6. Mr. Rajagopala Aiyangar, the learned Counsel for the appellants, raised two points before us. The first is that under the will, the testator conferred a woman's estate on his wife and therefore the will could only confer a contingent interest on his nephews. He relied upon the word ' kartha' and the words. ' asthikinni dhanarunamulakunnu ' which according to him, point to only one conclusion that the testator intended only a woman's estate to be conferred on his widow. In our view, the use of the words ' asthikinni dhanarunamulakunnu ' is only a compendious mode of describing the entire properties of the testator. We cannot also say that the use of the word 'kartha ' in the context of this will can only mean an absolute estate or a woman's estate. Having regard to the other clauses of the will, and the context in which it was used, it only meant to describe a life estate. The words prohibiting alienation which really qualify the word 'kartha' bring out the intention of the testator that his' widow should take a life estate without any powers of alienation. The 7th clause of the will also lends support to the aforesaid construction. It was intended to provide for contingency, namely, disputes between the widow and his nephews in which case, his wife should be in possession of the properties during the lifetime but should pay 2/3rds of the income to his nephews. It is impossible to hold that this clause confers a widow's estate on the wife. If so it would lead to anomalous results if the 6th clause is construed to confer a widow's estate and the 7th a life estate. If so construed, the result would be that she could alienate away the property for necessity if there were no quarrels, but she would have no power to alienate the properties if there were quarrels inter se. The construction suggested by the learned Counsel would also throw the nephews on the mercy of the widow which was never the intention of the testator, and, if accepted, would be in conflict with the paramount intention of the testator to benefit his nephews ultimately. We therefore hold that under the will, the testator did not confer a woman's estate on his wife. In this view, it is not necessary to consider the other question whether a vested interest can subsist side by side with a woman's estate.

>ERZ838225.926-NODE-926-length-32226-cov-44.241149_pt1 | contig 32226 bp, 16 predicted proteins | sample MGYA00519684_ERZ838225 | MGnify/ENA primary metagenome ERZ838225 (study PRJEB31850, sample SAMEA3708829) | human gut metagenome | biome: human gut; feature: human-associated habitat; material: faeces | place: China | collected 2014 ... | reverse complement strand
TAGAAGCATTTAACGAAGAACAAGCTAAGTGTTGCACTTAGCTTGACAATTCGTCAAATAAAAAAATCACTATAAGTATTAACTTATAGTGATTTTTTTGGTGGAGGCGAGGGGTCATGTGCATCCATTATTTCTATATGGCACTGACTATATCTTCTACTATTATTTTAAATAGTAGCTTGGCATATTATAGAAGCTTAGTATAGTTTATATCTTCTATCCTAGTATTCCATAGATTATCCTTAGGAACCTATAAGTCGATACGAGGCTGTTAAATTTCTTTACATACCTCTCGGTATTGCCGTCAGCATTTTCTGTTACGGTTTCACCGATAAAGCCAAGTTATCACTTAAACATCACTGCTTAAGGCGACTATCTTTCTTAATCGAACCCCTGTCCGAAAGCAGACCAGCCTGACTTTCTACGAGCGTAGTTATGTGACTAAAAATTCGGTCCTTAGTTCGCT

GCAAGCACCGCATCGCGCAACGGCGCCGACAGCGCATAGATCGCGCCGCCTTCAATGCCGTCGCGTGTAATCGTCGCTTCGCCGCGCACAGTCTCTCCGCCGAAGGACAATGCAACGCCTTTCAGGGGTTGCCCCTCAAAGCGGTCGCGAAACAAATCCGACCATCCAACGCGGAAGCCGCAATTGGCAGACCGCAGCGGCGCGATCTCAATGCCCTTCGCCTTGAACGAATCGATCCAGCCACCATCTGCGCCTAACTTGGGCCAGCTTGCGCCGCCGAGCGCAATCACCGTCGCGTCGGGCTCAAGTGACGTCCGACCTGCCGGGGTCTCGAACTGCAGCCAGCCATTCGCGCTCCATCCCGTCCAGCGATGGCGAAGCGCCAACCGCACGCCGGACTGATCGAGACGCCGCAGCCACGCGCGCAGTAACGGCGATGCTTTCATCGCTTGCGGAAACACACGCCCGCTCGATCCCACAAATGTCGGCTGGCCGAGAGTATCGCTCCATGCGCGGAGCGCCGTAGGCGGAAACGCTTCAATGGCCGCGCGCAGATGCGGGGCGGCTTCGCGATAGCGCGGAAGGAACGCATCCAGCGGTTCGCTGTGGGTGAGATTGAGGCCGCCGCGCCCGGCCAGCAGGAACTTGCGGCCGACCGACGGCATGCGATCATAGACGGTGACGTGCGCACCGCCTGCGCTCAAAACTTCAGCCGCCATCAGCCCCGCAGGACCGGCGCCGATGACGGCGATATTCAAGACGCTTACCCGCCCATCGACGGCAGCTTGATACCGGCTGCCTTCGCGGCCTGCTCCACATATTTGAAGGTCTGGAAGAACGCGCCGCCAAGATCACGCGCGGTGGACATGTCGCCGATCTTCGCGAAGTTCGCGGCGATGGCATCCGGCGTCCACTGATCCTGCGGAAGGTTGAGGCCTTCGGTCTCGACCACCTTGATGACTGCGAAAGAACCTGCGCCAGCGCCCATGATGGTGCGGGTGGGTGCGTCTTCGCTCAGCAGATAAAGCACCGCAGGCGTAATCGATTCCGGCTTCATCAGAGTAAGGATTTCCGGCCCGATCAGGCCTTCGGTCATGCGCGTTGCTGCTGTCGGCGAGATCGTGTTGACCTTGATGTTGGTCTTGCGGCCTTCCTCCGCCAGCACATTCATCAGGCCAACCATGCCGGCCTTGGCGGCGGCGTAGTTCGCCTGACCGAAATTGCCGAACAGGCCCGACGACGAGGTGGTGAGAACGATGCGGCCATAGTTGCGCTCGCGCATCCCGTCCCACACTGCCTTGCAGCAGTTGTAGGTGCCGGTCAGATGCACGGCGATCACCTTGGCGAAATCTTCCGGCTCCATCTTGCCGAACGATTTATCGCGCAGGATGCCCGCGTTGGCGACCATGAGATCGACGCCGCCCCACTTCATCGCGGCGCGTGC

7. The learned Counsel for the appellants next argued that, even so, the interest that the nephews got under the will was only a contingent interest, contingent on their surviving the widow. Emphasis was laid on three words, ' after the testator's wife,' ' kartha' and ' authorised.' The argument was that the nephews, the karthas, were authorised to enjoy the property only after her death. The learned Counsel also relied upon the fact that the testator directed his nephews to perform the funeral ceremonies of his wife which also, according to him, indicated that, the testator expected the nephews to survive the widow. The argument advanced is rather attractive, but we are unable to accept the same having regard to the terms of the entire will and the principles extracted above. The learned Counsel relied upon the decision in Peria Nayaki Ammal v. Rathnavelu Mudaliar : AIR1925Mad61 . Ramesam, J., in that case relied upon the words 'after these' as indicating that the testator intended a contingent interest, not a vested interest. The document in that case is not similar in terms and, in our view, that decision cannot afford any help in deciding the present case. If the user of the word ' after ' is conclusive, of the intention of the testator, the decision of Pandrang Row, J., in Viswa-nadhan v. Anjaneyulu : AIR1935Mad865 . that of Madhavan Nair, J., in Narayana Aiyar v. Subbaraya Aiyar : AIR1929Mad32 and Horwill, J., in Subramania Chettiar v. Lakshmanan Chettiar : (1940)1MLJ817 must all be wrong, as in all those cases, the subsequent interest was preceded by the word ' after '. In our view, the adverb ' after ' and similar words do not impose any condition, but merely express the time when the interest shall take effect in possession. Again, Clause 7 which comes into play on the happening of a contingency, namely, difference between the widow on the one side and the nephews on the other, clearly indicates that the intention of the testator was only to give a vested interest to his nephews. We cannot construe Clause 6 in a different manner. We therefore hold that under the will, the wife got a life estate in the suit properties and the nephews got a vested interest in the same, though their right to possession was postponed till after her death. If so construed, the plaintiffs' suit was liable to be dismissed and rightly dismissed by the lower Court.
8. The appeal fails and is dismissed with costs of the contesting respondents. Vakil's fee one set.